The amount of “black market” cigars in this country has to be astronomical given the U.S. government’s hypocritical trade embargo against Cuba. Just think of how many enthusiasts you know who have stashes of Cubans, or ponder all the websites that sell outlawed sticks to Americans, or consider how poorly U.S. Customs examines each bag coming in from a foreign country. Since these activities aren’t accurately documented—at least not publicly—coming up with a solid figure isn’t easy.

Let’s just say a lot of Cubans are imported annually, and let’s just assume you’ve smoked at least several. What I’d like to know is, generally speaking, how do Cuban cigars stack up to their Dominican, Honduran, and Nicaraguan counterparts?

Make no mistake about it, Castro’s oppressed island nation produces some fine stogies, from the Partagas Serie D No. 4 and the RyJ Short Churchill to the Cohiba Siglo VI and the Monte Petit Edmundo. We’ve published 15 full reviews of various Cubans here at since our founding in May 2006—and we’ve reviewed over 200 others from a myriad of other countries.

Our average rating on the Cubans we’ve examined is just over four stogies out of five, above the total overall average of about three and a half stogies. But take that with a grain of salt; we’ve never been big fans of bringing numbers into cigars.

I personally question whether all the Cuban cigar hype—and the excessive prices that come with black market goods—is justified. I think many of us give sub-par Cubans a pass simply because we’re not supposed to smoke them. The forbidden factor unquestionably makes them more attractive.

Also, don’t forget that we live in a golden age of cigars with countless non-Cubans that are nothing short of exceptional. Those of you who “only smoke Cubans” (I’ve seen this many times in correspondence with readers in Europe) are seriously missing out. Seriously.

After thinking on this broad, esoteric subject for many months, my conclusion is this: The world’s finest non-Cuban cigars can stand up to most of Cuba’s best, but the world’s standard stogies are no match for Cuba’s average. I’d love to hear your thoughts on my pseudo-hypothesis in the comments below.

Patrick A

photo credit: Flickr

Stogie Spirits: Chimay Trappist Ales

26 Aug 2008

Like cigars themselves, pairing a spirit with a cigar is part science, part art. So while I’m as big a fan as anyone of pairing a fine cigar with scotch, bourbon, or rum, some of the most interesting pairings have been the result of a little more experimenting.

In my opinion, beer often doesn’t get a fair shake as a pairing with cigars. Perhaps this is because many Americans think of the watery, unflavorful beers that we see marketed on television, overlooking the many hand-crafted, flavorful beers that are widely available to consumers.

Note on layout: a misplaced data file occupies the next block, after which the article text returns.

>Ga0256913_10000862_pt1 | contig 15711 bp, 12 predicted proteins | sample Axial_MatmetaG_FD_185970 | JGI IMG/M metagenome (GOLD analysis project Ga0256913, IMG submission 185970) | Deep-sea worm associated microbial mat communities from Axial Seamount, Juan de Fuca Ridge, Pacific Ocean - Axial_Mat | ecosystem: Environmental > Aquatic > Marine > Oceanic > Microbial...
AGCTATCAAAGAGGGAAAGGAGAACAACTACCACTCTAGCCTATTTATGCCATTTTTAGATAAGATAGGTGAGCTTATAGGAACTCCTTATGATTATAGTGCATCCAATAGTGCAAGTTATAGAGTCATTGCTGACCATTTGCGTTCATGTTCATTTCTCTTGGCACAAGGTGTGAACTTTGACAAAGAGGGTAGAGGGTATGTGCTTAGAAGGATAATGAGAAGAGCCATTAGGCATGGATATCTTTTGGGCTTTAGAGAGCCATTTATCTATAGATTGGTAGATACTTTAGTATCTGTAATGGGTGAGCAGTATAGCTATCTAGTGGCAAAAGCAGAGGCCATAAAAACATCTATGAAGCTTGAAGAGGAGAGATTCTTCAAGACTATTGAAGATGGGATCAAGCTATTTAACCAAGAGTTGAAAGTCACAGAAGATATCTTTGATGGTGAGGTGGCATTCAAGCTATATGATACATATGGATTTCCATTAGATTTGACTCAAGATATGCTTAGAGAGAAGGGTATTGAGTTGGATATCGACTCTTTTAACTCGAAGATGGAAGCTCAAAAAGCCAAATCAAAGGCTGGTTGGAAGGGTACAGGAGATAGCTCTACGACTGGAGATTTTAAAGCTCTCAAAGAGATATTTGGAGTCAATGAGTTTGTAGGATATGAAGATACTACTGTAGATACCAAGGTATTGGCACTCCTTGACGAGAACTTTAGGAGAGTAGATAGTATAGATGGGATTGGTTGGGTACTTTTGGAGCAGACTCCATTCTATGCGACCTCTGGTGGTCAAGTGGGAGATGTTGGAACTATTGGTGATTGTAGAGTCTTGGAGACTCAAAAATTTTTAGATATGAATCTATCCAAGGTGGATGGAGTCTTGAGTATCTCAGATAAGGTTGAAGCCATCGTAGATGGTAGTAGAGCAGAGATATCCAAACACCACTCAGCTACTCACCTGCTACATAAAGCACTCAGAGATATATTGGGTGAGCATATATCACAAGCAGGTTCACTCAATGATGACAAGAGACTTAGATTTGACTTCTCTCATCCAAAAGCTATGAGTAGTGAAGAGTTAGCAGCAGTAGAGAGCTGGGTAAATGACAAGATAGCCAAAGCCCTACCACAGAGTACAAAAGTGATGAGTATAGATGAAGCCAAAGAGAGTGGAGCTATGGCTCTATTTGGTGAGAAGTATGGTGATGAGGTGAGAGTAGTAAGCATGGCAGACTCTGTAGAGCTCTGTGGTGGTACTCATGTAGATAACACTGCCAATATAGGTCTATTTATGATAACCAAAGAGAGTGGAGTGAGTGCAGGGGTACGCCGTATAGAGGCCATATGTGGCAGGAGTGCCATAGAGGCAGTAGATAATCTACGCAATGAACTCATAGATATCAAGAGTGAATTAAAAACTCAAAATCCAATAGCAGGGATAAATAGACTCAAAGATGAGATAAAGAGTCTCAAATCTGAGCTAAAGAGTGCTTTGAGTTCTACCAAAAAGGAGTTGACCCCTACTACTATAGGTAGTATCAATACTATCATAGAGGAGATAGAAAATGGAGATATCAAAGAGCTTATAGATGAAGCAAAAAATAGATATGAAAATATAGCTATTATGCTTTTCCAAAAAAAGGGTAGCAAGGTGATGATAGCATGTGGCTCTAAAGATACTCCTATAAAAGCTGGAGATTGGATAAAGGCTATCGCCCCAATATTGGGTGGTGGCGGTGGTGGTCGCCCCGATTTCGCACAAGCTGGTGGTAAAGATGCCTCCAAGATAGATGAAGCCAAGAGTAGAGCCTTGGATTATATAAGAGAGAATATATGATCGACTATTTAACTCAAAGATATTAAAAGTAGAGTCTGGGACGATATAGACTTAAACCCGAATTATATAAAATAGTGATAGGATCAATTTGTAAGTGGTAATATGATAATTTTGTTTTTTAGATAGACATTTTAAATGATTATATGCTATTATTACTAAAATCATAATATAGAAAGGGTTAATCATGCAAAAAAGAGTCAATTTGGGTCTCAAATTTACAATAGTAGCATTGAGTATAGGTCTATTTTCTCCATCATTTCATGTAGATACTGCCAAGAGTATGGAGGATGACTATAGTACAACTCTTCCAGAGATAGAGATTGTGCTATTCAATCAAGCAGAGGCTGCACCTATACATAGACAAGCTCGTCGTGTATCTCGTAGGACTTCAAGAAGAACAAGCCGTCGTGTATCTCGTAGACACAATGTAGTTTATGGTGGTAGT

Like Sam Adams and Ommegang Ale, which have been the subject of previous Stogie Spirits articles, the Trappist beers of the Chimay Brewery are flavorful hand-crafted beers with flavors that seem more like fine wines. You won’t find Chimay in an aluminum can; instead, it comes in a 75cl bottle, the same size as a standard wine bottle, capped with a champagne-style cork.

Chimay has three main lines of beer, all produced in the Scourmont Abbey in the Belgian municipality of Chimay, where beer has been made since 1863. Here’s an overview of the three varieties of Chimay, and some suggestions of cigars to pair them with:

Chimay Rouge Première

Available for $9 a bottle, the Première is a copper-colored, top fermented ale. It features muted fruit and nut flavors with underlying unfinished barley. That wheaty flavor would go well with a creamy mild cigar like a Macanudo Gold or an Ashton Classic.

Chimay Blanche Cinq Cents

This golden ale is a “tripel” ale, bottled at 8% alcohol at $10 per bottle. Despite its strength, it is a dry, refreshing beer with orange and lemon citrus flavors. The beer is slightly cloudy in color and extraordinarily aromatic. The crisp citrus flavors go well with a peppery cigar like the Don Pepin Garcia Cuban Classic, or with the spicy sweetness of a Cameroon wrapper.

Chimay Bleue Grande Réserve

This copper brown beer is considered to be the “classic” Chimay ale. It’s also the strongest at 9% alcohol ($11 per 75cl bottle). It has a creamy head with fruit and nut flavors and a slightly bitter taste. Reportedly, it can benefit greatly from cellaring for a few years. With all the fruit and nut flavors, it pairs well with a criollo cigar like the CAO Criollo or the Don Kiki Brown Label.

Patrick S

photo credit: Stogie Guys

Stogie Reviews: Vegas de Fonseca Petite

25 Aug 2008

I picked up this 4.25 inch stick when I was looking for a short smoke and thought I should try something new. I’ve never been a fan of Fonseca, finding them bland and uninteresting. But I’d read that this line, introduced some years back, was bolder and tastier. Coupled with my affection for Cameroon wrappers, there seemed to be good potential.

According to MATASA’s website, it’s actually grown in the African nation, too. Aging in palm bark is supposed to add to the taste. The company lists the filler as a mix of Dominican and Nicaraguan ligero, with the binder U.S. Connecticut broadleaf. Cigar Aficionado ranked the somewhat larger Sobrinos vitola 14th on its list of the best 25 cigars in 2004.

From the start, the 40 ring gauge perfecto looked flawless. The wrapper, the roll, the prelight draw—all appeared excellent. The cap clipped easily and the light was nearly instantaneous.

Unfortunately, when I was smoking it, I didn’t find a lot to distinguish this cigar from the regular Fonseca. It was a little stronger and a little tastier, but nothing to write home about. The wrapper, in particular, did not seem to have the distinguishing Cameroon spice and flavor.

I paid only $3.30, so it wasn’t much of a disappointment. But I can only give this Vegas de Fonseca three out of five stogies.

[To read more cigar reviews, please click here.]

George E

photo credit: Famous